Illinois Set To Pass Sweeping Abortion Rights Bill

The Illinois Senate on Friday night passed a bill which establishes a woman's "fundamental right" to terminate the life of her unborn child, and that a "fertilized egg, embryo or fetus does not have independent rights.

The bill comes on the heels of strict abortion bans passed in conservative states.

In a vote of 34-20, the Illinois chamber approved the sweeping measure, which now heads to the desk of Democratic Governor J.B. Pritzker, who has indicated that he will sign it, according to The Chicago Tribune.  

"Illinois is making history, because our state will now be the most progressive in the nation for reproductive healthcare. In Illinois, we trust women to make the most personal and fundamental decisions of their lives — and now, that will be the law of the land, even as it’s under threat in other states," said Pritzker in a statement after the bill passed in the Illinois House.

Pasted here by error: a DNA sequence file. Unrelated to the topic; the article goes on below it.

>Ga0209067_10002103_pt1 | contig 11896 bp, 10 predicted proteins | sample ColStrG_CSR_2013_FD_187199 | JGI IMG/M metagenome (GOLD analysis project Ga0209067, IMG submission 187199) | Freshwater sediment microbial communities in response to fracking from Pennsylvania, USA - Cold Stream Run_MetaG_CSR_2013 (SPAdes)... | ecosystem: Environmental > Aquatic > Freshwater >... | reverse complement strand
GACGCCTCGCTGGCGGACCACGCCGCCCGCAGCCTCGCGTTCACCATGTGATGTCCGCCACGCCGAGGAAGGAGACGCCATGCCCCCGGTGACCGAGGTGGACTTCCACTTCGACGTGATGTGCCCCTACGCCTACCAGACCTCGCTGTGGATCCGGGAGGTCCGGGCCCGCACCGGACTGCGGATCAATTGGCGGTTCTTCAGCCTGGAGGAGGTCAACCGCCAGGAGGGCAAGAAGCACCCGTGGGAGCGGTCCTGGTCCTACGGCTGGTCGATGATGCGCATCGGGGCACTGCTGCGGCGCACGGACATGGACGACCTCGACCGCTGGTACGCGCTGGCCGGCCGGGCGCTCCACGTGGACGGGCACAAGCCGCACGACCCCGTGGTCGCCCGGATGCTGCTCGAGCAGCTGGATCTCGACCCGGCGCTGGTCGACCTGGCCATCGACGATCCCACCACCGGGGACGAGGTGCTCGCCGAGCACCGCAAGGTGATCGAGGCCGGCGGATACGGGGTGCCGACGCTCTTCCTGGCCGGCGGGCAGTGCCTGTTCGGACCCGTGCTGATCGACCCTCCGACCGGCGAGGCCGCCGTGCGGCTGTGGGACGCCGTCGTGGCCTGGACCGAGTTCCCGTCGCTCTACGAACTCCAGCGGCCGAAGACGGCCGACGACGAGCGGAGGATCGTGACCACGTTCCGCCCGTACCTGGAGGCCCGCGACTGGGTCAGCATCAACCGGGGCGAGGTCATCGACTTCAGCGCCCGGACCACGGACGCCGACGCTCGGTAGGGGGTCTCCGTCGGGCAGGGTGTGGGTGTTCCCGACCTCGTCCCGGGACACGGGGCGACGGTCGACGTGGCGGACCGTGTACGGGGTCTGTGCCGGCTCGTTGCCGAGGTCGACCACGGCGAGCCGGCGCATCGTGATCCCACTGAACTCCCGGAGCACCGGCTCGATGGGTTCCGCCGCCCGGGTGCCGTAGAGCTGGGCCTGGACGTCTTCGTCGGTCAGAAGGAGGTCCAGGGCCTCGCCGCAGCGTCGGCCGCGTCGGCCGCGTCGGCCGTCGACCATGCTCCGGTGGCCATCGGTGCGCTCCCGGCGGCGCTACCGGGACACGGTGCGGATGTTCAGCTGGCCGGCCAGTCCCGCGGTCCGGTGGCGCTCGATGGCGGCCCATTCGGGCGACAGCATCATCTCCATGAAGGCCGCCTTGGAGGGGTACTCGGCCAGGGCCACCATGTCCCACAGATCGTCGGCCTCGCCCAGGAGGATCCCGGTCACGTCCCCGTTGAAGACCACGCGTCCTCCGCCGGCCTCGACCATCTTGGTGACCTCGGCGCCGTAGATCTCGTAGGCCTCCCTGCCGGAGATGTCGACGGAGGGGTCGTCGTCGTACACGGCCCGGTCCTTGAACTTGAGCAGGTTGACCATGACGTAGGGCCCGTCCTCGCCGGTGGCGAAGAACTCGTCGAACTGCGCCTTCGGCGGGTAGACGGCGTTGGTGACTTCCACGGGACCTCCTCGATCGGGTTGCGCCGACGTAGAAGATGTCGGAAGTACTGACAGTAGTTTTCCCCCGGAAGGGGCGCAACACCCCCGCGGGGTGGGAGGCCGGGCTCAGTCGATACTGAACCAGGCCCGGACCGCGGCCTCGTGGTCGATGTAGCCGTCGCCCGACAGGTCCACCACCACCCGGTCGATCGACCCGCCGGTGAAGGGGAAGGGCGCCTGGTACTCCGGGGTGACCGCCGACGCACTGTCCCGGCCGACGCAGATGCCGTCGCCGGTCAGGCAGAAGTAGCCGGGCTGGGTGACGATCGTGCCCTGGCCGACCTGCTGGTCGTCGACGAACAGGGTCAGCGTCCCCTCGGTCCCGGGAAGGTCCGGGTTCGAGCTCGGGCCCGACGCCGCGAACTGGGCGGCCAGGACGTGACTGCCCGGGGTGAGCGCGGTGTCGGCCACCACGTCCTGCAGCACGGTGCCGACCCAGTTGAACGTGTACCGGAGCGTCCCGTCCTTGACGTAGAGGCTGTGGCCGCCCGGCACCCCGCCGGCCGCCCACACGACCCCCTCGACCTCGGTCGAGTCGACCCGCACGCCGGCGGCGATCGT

The "Reproductive Health Act" repeals the Illinois Abortion Law of 1975, which ended provisions for spousal consent, waiting periods and criminal penalties for abortion doctors among other things. 

The new bill also repeals the state's Partial Birth Abortion Ban Act, however as noted by the Tribune, a federal law banning the late-term procedure except to save a mother's life is still in force. 

Republican state Sen. Sue Rezin called the measure "radical," which Sen. Dal Righter (R) said the notion that the abortion bill is necessary "simply to protect a woman’s right to choose is not accurate," adding "This bill goes much further and does much more."